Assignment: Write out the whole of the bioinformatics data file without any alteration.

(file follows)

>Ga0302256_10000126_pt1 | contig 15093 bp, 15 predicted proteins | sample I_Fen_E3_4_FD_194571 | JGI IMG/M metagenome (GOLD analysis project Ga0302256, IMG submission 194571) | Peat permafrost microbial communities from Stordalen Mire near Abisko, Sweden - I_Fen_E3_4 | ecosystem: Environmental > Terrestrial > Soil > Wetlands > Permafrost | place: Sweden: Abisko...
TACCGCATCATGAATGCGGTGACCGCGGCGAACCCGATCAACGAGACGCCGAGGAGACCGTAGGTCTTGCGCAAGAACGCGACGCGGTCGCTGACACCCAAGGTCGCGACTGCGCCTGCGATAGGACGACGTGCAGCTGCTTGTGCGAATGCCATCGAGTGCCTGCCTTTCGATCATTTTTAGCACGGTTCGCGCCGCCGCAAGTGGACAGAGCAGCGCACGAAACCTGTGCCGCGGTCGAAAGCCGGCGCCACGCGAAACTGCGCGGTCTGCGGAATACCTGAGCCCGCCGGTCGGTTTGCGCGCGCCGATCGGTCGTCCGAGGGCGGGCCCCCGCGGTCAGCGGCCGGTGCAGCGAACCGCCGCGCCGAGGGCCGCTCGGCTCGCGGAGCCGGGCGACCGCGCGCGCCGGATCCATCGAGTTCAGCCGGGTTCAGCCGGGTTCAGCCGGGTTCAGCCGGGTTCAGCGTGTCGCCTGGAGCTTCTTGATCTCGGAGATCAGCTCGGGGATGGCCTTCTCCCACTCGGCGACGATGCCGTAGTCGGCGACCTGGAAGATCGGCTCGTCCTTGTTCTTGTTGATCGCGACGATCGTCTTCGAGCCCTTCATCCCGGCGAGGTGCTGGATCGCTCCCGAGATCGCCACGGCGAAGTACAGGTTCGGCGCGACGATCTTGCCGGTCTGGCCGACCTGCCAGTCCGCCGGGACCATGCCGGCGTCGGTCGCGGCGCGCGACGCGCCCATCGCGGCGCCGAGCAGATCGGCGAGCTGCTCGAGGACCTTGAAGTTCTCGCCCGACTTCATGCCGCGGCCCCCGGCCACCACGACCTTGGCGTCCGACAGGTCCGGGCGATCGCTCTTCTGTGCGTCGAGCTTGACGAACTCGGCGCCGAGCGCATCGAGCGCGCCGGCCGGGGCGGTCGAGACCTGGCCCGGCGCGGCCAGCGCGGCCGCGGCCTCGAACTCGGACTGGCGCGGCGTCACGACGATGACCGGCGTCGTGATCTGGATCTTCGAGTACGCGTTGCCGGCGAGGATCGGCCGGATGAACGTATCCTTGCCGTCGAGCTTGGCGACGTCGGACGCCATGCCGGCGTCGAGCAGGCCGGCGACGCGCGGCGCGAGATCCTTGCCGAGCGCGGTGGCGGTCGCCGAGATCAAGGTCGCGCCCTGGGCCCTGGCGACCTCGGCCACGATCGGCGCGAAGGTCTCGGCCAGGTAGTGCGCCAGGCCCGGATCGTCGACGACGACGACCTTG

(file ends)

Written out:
>Ga0302256_10000126_pt1 | contig 15093 bp, 15 predicted proteins | sample I_Fen_E3_4_FD_194571 | JGI IMG/M metagenome (GOLD analysis project Ga0302256, IMG submission 194571) | Peat permafrost microbial communities from Stordalen Mire near Abisko, Sweden - I_Fen_E3_4 | ecosystem: Environmental > Terrestrial > Soil > Wetlands > Permafrost | place: Sweden: Abisko...
TACCGCATCATGAATGCGGTGACCGCGGCGAACCCGATCAACGAGACGCCGAGGAGACCGTAGGTCTTGCGCAAGAACGCGACGCGGTCGCTGACACCCAAGGTCGCGACTGCGCCTGCGATAGGACGACGTGCAGCTGCTTGTGCGAATGCCATCGAGTGCCTGCCTTTCGATCATTTTTAGCACGGTTCGCGCCGCCGCAAGTGGACAGAGCAGCGCACGAAACCTGTGCCGCGGTCGAAAGCCGGCGCCACGCGAAACTGCGCGGTCTGCGGAATACCTGAGCCCGCCGGTCGGTTTGCGCGCGCCGATCGGTCGTCCGAGGGCGGGCCCCCGCGGTCAGCGGCCGGTGCAGCGAACCGCCGCGCCGAGGGCCGCTCGGCTCGCGGAGCCGGGCGACCGCGCGCGCCGGATCCATCGAGTTCAGCCGGGTTCAGCCGGGTTCAGCCGGGTTCAGCCGGGTTCAGCGTGTCGCCTGGAGCTTCTTGATCTCGGAGATCAGCTCGGGGATGGCCTTCTCCCACTCGGCGACGATGCCGTAGTCGGCGACCTGGAAGATCGGCTCGTCCTTGTTCTTGTTGATCGCGACGATCGTCTTCGAGCCCTTCATCCCGGCGAGGTGCTGGATCGCTCCCGAGATCGCCACGGCGAAGTACAGGTTCGGCGCGACGATCTTGCCGGTCTGGCCGACCTGCCAGTCCGCCGGGACCATGCCGGCGTCGGTCGCGGCGCGCGACGCGCCCATCGCGGCGCCGAGCAGATCGGCGAGCTGCTCGAGGACCTTGAAGTTCTCGCCCGACTTCATGCCGCGGCCCCCGGCCACCACGACCTTGGCGTCCGACAGGTCCGGGCGATCGCTCTTCTGTGCGTCGAGCTTGACGAACTCGGCGCCGAGCGCATCGAGCGCGCCGGCCGGGGCGGTCGAGACCTGGCCCGGCGCGGCCAGCGCGGCCGCGGCCTCGAACTCGGACTGGCGCGGCGTCACGACGATGACCGGCGTCGTGATCTGGATCTTCGAGTACGCGTTGCCGGCGAGGATCGGCCGGATGAACGTATCCTTGCCGTCGAGCTTGGCGACGTCGGACGCCATGCCGGCGTCGAGCAGGCCGGCGACGCGCGGCGCGAGATCCTTGCCGAGCGCGGTGGCGGTCGCCGAGATCAAGGTCGCGCCCTGGGCCCTGGCGACCTCGGCCACGATCGGCGCGAAGGTCTCGGCCAGGTAGTGCGCCAGGCCCGGATCGTCGACGACGACGACCTTG